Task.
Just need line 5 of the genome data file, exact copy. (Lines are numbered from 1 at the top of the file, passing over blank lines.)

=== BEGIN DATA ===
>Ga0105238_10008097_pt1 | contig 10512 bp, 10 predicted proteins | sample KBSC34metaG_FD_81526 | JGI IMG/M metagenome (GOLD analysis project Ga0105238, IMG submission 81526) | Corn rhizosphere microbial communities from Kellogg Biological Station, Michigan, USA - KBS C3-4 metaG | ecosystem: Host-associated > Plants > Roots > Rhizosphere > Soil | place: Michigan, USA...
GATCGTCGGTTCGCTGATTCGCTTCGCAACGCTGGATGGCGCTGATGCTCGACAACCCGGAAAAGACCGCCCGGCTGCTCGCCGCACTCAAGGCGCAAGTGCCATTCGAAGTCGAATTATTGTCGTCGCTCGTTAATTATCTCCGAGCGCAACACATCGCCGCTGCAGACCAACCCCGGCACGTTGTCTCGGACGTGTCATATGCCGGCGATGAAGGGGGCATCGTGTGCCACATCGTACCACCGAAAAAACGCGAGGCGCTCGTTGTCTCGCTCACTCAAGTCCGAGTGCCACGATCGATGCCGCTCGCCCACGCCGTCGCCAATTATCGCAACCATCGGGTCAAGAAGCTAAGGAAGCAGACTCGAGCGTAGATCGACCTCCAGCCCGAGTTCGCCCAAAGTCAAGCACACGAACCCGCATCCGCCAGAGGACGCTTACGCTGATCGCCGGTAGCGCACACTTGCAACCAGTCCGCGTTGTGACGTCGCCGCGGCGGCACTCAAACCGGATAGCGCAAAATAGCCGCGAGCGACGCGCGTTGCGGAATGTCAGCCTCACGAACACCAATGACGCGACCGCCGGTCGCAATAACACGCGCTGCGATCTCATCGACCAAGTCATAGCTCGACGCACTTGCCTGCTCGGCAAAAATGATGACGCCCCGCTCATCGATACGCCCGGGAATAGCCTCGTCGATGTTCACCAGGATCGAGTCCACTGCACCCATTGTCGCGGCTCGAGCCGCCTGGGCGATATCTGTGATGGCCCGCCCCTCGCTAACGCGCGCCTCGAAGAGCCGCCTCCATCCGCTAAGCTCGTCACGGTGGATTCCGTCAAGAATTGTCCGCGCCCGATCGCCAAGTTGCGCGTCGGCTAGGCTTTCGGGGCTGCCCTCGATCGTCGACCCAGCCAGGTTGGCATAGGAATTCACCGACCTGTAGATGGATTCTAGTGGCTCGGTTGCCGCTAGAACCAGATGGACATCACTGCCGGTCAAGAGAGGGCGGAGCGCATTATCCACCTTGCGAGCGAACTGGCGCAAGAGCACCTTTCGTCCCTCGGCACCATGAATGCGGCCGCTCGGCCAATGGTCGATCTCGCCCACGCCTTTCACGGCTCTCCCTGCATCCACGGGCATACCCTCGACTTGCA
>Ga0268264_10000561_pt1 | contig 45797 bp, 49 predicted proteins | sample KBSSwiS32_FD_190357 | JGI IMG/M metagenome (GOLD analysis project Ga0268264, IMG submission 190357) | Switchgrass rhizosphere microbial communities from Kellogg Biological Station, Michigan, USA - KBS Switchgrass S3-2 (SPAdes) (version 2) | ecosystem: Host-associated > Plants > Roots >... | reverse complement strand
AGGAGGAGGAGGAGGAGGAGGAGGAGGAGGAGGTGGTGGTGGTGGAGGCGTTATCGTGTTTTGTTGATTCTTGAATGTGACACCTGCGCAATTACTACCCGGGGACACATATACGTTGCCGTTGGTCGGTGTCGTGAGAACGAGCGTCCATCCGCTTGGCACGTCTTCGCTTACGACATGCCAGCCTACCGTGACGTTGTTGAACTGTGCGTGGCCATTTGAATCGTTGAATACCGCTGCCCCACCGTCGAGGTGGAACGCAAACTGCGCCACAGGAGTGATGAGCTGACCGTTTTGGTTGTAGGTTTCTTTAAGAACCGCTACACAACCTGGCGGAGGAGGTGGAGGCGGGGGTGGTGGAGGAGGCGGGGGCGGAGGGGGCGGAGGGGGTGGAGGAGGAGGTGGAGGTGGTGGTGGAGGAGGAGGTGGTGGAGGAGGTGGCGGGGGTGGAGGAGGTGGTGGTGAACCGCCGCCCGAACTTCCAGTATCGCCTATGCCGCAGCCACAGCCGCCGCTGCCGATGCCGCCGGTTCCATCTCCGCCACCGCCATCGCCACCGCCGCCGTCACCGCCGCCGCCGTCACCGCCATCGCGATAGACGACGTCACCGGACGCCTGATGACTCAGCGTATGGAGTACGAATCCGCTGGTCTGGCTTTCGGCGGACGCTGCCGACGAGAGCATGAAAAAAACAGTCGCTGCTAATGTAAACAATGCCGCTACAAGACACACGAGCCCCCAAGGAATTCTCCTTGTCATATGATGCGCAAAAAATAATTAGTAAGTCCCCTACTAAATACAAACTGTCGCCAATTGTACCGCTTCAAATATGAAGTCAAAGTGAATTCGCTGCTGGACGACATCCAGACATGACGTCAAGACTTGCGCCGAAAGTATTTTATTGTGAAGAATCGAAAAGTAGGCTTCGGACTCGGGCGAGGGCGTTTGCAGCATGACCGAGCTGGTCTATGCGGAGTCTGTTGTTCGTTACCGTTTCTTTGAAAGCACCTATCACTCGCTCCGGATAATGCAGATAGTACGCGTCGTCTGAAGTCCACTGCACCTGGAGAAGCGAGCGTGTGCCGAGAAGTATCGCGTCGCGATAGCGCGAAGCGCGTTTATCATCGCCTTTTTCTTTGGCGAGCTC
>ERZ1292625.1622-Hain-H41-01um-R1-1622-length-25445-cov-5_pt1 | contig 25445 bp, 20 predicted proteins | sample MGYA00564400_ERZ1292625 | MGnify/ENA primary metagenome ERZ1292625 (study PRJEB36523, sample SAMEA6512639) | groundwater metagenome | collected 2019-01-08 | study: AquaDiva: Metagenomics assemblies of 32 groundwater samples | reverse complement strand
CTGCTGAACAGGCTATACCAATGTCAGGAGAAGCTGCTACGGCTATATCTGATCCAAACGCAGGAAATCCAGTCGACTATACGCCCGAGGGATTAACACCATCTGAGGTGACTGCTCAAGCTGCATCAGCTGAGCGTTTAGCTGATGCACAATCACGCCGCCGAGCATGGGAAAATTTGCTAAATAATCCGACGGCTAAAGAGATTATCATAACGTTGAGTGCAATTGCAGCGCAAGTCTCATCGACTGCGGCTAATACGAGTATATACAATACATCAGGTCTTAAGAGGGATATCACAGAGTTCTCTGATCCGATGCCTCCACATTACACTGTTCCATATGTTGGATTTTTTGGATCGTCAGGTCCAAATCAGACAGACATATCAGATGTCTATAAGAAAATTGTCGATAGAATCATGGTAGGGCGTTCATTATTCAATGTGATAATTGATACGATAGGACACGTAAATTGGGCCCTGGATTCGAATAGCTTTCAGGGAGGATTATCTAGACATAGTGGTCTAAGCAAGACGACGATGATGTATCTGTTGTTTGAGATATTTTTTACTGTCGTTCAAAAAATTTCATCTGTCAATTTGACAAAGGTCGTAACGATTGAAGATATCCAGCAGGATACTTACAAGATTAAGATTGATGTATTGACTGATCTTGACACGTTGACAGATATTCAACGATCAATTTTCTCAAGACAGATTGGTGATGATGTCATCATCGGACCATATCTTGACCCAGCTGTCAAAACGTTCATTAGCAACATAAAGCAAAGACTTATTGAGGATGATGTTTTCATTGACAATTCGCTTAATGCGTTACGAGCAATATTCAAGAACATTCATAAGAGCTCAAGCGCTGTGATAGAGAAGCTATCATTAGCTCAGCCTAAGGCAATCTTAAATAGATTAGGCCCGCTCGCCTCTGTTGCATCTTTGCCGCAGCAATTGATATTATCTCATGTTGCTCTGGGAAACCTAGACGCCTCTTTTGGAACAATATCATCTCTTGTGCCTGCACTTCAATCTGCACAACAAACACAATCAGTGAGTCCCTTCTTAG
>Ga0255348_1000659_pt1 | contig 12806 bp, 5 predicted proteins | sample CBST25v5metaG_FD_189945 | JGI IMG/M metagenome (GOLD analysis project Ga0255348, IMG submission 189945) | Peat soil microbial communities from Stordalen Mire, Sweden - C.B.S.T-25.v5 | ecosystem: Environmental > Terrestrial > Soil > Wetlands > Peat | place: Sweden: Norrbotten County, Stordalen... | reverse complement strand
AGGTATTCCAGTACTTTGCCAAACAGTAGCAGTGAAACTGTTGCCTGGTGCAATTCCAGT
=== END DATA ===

>ERZ1292625.1622-Hain-H41-01um-R1-1622-length-25445-cov-5_pt1 | contig 25445 bp, 20 predicted proteins | sample MGYA00564400_ERZ1292625 | MGnify/ENA primary metagenome ERZ1292625 (study PRJEB36523, sample SAMEA6512639) | groundwater metagenome | collected 2019-01-08 | study: AquaDiva: Metagenomics assemblies of 32 groundwater samples | reverse complement strand